While these G codes are commonly used, newcomers to CNC often have problems determining which one to use for a given application.  For machining centers, there is a pretty easy way to determine which one to use if you know the difference between climb and conventional milling.  You simply picture a right hand milling cutter (spindle running forward) as it machines the surface in question.  If the milling cutter is climb milling, G41 must be used to instate cutter radius compensation.  If the milling cutter is conventional milling, G42 is used to instate.

Unfortunately, there is no such thing as climb or conventional milling with turning operations, though I know of turning center programmers that will visualize the small radius of a turning tool or boring bar as a tiny milling cutter and use the technique just described to determine which G code to use (this works nicely!).  But if you don't know the difference between climb and conventional milling (commonly the case with lathe people), another way to distinguish between G41 and G42 must be found.

The technique we recommend is: Look in the direction the tool will be moving during its machining operation and ask yourself which side of the workpiece the tool is on.  If the tool is on the left side of the workpiece, a G41 will be used to instate.  If it is on the right side of the workpiece, a G42 will be used.

G41 versus G42

M01

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Macro Maven: Modal Calling Words

G65 is the most common word used to call a custom macro. Included in the G65 command is a P word to specify the program number for the custom macro being called - and a series of letter address variables (we call arguments) that specify values needed in the custom macro. For example, the command

  • N100 G65 P2000 X3.0 Y3.0 Z0 U2.0 W3.0 F4.0

will call program number O2000 and pass values for X, Y, U, W, and F to the custom macro. In the body of the custom macro, X will be represented by local variable #24, Y by #25, Z by #26, U by #21, W by #23, and F by #9.

Again, this is the most common way to call a custom macro. But depending upon the application, it may not be the most convenient way. Consider, for example, the possibility that this custom macro is used to machine a pocket - and that there are several pockets to machine. The command given above will machine but one of the pockets. To machine a second pocket, two complete G65 commands must be given, like this:

  • N100 G65 P2000 X3.0 Y3.0 Z0 U2.0 W3.0 F4.0

  • N100 G65 P2000 X5.0 Y3.0 Z0 U2.0 W3.0 F4.0

Notice that the only thing that changes from one pocket to the next is the X value. Though this is the case, all other words must still be included if G65 is used to call the custom macro. This isn't really all that tough to do, especially when you consider the copy and paste functions available with today's text editors.

However, there is a way to call the custom macro (with no changes to the custom macro) in a modal fashion. The method we show here incorporates a G code named G66.1 (not a typo - this G code really does have a decimal point!). Before getting too excited about this technique, we recommend that you check to see that your machine has this feature since G66.1 is not available on all controls that have custom macro B (even some newer controls).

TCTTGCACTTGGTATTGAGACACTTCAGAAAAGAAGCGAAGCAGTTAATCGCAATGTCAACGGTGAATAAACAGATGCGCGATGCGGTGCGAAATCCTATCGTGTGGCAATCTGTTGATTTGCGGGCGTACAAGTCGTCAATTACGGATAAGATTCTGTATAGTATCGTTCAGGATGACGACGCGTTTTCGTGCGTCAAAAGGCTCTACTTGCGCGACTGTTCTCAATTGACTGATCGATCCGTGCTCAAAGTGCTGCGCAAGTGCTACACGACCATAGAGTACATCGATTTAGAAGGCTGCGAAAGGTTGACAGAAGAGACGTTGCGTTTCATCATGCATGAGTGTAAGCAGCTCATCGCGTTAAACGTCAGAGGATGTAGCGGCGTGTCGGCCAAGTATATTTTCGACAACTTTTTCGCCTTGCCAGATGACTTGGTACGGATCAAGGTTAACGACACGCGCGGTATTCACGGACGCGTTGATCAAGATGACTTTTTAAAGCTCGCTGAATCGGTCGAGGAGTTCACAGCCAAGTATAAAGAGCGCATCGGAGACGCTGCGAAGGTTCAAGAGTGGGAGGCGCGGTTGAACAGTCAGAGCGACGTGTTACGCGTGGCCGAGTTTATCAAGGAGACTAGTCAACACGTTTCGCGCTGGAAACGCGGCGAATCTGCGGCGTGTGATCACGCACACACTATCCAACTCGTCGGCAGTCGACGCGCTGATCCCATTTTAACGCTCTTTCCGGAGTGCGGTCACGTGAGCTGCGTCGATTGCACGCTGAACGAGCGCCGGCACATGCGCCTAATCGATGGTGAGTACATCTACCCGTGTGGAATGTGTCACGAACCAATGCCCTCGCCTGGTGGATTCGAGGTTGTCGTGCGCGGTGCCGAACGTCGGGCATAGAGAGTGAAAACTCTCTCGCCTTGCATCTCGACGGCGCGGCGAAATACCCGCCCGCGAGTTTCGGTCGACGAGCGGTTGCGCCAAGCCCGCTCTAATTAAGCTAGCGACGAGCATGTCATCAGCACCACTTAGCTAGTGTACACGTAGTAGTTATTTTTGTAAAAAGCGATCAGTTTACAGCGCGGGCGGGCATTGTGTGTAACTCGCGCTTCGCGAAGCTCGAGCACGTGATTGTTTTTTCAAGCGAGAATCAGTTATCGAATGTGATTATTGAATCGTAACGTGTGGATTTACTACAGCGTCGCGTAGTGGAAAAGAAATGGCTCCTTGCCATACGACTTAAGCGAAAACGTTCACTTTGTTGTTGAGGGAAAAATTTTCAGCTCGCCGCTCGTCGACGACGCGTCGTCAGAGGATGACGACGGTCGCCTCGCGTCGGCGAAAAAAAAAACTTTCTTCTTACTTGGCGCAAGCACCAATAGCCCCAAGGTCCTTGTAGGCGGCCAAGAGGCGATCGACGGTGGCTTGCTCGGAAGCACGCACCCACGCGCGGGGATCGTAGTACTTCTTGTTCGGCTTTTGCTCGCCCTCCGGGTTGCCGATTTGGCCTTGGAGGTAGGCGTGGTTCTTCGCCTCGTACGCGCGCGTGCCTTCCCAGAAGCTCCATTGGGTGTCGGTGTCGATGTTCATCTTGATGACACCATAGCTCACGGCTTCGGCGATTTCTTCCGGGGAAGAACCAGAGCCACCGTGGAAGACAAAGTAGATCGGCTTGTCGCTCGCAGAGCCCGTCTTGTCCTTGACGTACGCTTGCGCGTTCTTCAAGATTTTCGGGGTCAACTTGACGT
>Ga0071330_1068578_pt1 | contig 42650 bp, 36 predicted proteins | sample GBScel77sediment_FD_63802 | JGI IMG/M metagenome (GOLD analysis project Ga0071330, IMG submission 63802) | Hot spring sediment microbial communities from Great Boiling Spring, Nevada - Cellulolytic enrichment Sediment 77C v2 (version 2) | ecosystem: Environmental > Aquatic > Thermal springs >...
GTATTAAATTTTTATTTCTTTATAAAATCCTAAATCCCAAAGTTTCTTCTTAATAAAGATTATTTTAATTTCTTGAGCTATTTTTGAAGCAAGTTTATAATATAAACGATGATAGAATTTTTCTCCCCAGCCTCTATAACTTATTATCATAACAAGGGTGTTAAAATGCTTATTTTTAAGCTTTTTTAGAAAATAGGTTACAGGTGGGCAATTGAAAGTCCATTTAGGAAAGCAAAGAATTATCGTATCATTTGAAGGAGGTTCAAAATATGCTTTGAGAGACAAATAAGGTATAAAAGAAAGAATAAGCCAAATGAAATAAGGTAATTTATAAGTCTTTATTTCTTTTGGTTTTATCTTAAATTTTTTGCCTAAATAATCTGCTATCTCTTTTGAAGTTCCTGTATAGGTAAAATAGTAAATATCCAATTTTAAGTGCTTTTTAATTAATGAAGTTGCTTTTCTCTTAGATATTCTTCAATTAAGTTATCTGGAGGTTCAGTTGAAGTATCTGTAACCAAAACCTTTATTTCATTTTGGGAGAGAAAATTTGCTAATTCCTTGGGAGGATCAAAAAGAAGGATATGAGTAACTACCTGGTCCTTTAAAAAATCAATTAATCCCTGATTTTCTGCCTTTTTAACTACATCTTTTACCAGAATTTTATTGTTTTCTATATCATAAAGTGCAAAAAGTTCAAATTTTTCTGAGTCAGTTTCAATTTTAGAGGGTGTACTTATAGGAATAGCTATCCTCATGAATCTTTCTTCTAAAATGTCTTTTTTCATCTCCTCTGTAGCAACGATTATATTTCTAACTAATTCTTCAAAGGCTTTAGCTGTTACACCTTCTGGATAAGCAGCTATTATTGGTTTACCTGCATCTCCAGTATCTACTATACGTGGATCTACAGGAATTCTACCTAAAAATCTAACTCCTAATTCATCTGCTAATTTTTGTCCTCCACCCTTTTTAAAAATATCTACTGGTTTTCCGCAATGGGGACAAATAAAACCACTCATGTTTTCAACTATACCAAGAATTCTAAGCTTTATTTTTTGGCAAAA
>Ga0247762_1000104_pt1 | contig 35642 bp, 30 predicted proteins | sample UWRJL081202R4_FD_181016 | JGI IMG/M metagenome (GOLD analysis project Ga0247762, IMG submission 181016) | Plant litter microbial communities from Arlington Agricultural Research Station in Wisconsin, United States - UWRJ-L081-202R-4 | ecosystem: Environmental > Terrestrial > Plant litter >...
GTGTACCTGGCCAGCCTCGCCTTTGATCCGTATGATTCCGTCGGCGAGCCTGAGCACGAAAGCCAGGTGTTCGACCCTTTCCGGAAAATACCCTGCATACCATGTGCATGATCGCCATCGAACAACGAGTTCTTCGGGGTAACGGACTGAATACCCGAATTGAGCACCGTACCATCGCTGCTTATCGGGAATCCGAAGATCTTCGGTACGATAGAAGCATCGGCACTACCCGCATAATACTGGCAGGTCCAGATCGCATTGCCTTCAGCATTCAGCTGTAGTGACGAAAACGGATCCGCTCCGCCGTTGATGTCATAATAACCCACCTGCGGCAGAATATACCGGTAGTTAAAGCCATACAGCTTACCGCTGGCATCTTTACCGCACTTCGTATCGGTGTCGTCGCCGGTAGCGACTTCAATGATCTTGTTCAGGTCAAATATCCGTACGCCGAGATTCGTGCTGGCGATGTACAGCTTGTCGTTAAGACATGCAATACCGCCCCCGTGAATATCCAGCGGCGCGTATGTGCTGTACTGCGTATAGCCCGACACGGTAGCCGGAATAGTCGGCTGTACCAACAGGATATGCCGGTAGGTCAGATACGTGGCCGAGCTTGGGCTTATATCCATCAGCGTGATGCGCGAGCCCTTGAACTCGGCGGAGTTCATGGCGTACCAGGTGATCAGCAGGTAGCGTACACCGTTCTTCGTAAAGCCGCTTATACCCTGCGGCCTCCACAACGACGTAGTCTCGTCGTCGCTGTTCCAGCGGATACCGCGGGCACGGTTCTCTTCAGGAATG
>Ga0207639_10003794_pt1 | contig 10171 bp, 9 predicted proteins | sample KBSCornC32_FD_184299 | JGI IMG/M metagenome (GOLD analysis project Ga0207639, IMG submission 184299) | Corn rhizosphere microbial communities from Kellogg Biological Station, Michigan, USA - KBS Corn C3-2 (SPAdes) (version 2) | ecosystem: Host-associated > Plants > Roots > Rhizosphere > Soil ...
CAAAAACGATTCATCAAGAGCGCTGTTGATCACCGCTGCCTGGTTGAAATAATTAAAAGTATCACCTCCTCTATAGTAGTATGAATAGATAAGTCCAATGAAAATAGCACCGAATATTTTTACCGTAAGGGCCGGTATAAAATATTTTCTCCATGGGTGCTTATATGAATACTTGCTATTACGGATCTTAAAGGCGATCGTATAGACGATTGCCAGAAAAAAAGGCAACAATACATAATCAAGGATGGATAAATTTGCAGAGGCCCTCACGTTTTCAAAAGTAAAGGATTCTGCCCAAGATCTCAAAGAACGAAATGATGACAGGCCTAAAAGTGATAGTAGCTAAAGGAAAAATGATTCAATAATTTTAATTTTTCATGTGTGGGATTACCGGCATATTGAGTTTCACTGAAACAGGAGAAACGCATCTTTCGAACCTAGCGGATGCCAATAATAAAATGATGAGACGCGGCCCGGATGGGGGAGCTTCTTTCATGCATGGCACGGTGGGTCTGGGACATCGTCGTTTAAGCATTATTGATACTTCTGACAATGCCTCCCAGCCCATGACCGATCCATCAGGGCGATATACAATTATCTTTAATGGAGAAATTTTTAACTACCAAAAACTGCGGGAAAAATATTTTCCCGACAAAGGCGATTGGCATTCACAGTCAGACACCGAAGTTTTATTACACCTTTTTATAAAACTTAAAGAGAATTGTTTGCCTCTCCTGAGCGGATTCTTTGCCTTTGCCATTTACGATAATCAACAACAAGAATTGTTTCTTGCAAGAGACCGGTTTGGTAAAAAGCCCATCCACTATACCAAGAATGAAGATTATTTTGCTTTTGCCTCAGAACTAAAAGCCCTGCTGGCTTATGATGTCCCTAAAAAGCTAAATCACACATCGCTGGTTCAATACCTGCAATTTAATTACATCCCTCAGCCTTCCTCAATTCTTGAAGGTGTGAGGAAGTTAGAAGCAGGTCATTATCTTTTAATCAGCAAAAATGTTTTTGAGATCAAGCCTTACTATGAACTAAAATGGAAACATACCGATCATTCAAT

To test, simply execute a command including only G66.1 in the manual data input (MDI) mode. If you receive alarm number ten (unusable G code), your machine does not have this feature. If you don't get an alarm - or if the alarm is not alarm number ten - you can use G66.1 in your programs.

Once you call a custom macro with G66.1, the machine will continue to execute your custom macro with each successive command, passing the included letter address arguments just as it does with G65. G67 is used to cancel this modal state. So if program O2000 machines a pocket, the commands

  • N100 G66.1 P2000 X3.0 Y3.0 Z0 U2.0 W3.0 F4.0

  • N105 X5.0

  • N110 X7.0

  • N115 X9.0

  • N120 G67

will machine four pockets, each at a different X position. Notice how similar this technique is to using hole machining canned cycles on a machining center. Once you instate a canned cycle, each subsequent command will cause the machine to machine another hole. Eventually you use a G80 to cancel.

Note that though our example shows only the X word changing from one modal call to the next, any of the other arguments can also change - simply include them in the appropriate commands.

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Parameter Preference: Single-Stepping Through Calculation And Logic Commands

The function of Single Block, of course, is to allow a setup person or operator to step through a program command-by-command. If the Single Block switch is on, an operator can rest assured that the machine will come to a stop at the end of the current command. To get the machine going again, they must press the Cycle Start button. And if the Single Block switch is left on, they must press the Cycle Start button repeatedly to get through the program.

With certain custom macro B commands, however, the Single Block switch may not always perform as desired. It is important to know that, when Single Block is on, the machine will appear to skip calculation and logic commands. Consider this example:

  • .

  • .

  • N015 G00 X5.0 Y2.0

  • #101 = 1

  • #102 = FUP[#26 / #17]

  • #103 = #26 / #102

  • N020 G01 Z-0.1 F4.0

  • .

  • .